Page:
COMMISSIONER of Police Gary Griffith has launched a new unit which enables officers to use non-lethal weapons like tasers and pepper spray.
He rolled out another new initiative after fewer than 100 days in office at the Police Academy in St James yesterday.
The Trinidad and Tobago Police Service (TTPS) launched its Emergency Response Patrol (EPR) unit armed with new products and technology, which includes GPS and cameras for 85 police vehicles, notepads, tasers, pepper spray and rubber bullets.
At the launch, Minister of National Security Stuart Young said 'the Government is quite aware of the type of fire-power and the type of illegal firearms' being utilised by criminals.
Griffith said GPS on vehicles would not only ensure vehicles aren't stolen (as has occurred in the past), but would also be used to track the location of officers from two new centres.
The proposed centres are the Operational Command Centre and Commissioner's Command Centre.
They will be used for real-time analysis of intelligence.
Additionally, Griffith announced the revamping of the E999 unit to assist with public distress calls.
This new unit will be called the Emergency Call Centre (ECC999) unit.
Griffith said: 'Citizens would no longer have the concern that when they call 999 they have to wait for 20-odd minutes to get a response, and then 999 unit would have to contact a police station to get a police vehicle to respond.'
Instead, he stated this new ECC999 unit will be directly linked to the EPR unit, and it was promised officers would respond in a matter of seconds.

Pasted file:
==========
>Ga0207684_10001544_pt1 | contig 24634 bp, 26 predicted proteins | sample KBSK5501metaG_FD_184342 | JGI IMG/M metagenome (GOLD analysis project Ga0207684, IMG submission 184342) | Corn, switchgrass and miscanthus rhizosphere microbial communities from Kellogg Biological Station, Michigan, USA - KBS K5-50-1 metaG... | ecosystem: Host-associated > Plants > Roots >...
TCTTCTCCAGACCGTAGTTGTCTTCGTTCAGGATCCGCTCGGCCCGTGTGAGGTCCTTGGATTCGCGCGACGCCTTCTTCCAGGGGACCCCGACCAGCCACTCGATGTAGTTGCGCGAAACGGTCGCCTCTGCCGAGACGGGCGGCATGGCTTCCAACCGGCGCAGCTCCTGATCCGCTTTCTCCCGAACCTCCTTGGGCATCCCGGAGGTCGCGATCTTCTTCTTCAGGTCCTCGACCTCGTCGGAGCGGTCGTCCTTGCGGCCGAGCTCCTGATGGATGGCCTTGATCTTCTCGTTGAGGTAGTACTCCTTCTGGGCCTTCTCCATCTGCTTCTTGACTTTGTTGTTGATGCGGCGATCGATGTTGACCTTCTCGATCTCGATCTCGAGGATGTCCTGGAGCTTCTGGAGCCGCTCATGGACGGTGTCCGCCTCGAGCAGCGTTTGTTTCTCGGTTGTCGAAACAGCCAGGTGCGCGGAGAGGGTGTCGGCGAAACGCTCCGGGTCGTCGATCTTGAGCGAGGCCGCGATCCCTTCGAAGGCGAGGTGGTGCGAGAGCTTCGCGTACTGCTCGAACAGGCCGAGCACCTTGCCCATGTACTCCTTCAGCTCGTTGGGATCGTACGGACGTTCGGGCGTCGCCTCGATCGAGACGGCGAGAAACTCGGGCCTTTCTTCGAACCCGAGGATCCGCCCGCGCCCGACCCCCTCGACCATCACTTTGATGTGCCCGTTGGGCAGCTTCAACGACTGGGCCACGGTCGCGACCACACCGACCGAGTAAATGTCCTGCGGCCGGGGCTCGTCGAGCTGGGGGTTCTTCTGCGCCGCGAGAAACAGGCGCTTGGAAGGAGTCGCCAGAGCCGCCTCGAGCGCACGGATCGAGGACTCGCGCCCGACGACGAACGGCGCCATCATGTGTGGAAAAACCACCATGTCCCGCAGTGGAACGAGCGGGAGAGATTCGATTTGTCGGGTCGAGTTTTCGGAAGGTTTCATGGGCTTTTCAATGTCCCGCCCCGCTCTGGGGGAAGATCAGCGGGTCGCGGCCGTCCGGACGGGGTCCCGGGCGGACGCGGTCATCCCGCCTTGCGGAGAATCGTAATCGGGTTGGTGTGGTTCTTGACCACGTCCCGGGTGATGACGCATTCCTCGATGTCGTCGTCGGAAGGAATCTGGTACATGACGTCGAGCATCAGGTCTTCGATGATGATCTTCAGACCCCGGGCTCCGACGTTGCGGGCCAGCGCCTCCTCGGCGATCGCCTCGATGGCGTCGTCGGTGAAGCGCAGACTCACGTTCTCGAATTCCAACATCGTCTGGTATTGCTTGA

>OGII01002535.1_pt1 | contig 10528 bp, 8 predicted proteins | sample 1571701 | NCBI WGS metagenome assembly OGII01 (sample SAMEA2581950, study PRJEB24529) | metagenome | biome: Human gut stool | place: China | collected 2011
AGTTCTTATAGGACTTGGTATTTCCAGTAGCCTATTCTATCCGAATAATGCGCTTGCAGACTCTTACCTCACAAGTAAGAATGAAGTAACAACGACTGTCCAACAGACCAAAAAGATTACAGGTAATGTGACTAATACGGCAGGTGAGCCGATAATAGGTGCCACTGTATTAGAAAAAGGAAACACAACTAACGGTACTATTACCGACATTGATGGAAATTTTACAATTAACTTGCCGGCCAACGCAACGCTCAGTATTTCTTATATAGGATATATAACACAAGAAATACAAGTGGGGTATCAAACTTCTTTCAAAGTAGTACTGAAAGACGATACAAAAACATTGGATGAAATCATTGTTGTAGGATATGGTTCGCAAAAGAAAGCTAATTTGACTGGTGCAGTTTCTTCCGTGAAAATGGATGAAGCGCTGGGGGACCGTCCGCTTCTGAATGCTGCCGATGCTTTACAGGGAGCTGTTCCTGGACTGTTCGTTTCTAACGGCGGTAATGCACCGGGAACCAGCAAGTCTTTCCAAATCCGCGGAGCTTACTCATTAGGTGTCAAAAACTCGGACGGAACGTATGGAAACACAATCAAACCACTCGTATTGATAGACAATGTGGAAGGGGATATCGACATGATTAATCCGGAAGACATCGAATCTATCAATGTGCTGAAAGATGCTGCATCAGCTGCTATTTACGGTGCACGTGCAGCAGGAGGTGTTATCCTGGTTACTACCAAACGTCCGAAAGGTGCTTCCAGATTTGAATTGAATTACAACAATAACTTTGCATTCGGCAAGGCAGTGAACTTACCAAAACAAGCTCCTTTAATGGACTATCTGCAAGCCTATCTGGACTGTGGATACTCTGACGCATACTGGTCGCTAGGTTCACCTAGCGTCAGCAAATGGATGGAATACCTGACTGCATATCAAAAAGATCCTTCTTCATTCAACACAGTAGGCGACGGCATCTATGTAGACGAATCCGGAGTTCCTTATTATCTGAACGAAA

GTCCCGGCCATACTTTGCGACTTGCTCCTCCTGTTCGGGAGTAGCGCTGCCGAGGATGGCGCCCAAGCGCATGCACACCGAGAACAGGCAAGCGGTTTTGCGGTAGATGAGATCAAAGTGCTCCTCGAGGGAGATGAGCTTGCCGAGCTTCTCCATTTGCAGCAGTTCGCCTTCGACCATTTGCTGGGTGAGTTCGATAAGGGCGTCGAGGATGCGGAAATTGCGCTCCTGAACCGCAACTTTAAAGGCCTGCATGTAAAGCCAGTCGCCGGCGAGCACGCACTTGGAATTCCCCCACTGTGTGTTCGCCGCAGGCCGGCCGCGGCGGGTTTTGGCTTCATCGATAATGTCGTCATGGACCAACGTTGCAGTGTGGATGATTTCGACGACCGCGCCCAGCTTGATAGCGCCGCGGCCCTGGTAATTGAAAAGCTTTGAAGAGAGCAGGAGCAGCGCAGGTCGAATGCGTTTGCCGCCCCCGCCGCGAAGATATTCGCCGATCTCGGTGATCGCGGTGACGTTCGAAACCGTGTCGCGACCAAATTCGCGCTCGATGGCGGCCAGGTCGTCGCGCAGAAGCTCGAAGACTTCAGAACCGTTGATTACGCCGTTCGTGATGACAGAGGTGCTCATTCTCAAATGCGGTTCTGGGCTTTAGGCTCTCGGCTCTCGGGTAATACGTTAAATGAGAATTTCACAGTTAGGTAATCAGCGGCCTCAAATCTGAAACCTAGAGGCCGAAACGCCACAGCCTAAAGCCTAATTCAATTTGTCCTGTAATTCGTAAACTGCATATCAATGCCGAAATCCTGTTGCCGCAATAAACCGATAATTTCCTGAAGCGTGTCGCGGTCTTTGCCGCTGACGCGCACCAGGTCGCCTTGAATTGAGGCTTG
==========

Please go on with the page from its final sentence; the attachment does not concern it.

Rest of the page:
It was also noted the use of notepads on the vehicles' dashboards will soon be equipped with licence plate recognition abilities and will be used to improve aspects of facial recognition, fingerprinting, and will be able to identify whether a citizen has a criminal record via the scanning of driver's permits.
These new gadgets will not be given to every member of the TTPS.
Officers attached to the EPR unit will be the only ones assigned to use the devices.
Griffith announced the officers selected were heavily trained in customer service, offensive and defensive driving, forensic awareness, crime scene management, use of force and conflict, stop-and-search techniques and weapons training.
Griffith strongly advocated for the minimum use of force policy and, as such, the use of firearms should now be used as a last resort.
Both Griffith and Young agreed that by using intelligence with policing, and the utilisation of proper technology, the TTPS will ensure safety for all law-abiding citizens.
The aim of this new initiative will prevent crime and remove the fear of crime from citizens, Griffith said. Thus far, both the Western and Port of Spain divisions have implemented these units.
Griffith said: 'Citizens have been calling for better service from the Police Service, and I assure you that we are listening.'
He also addressed the issue of public protests, stating citizens can protest at any time and will receive his full support, once it does not infringe on the rights of other citizens.
However, unlawful behaviour such as blocking roads, throwing debris and burning tyres would not be tolerated on his watch.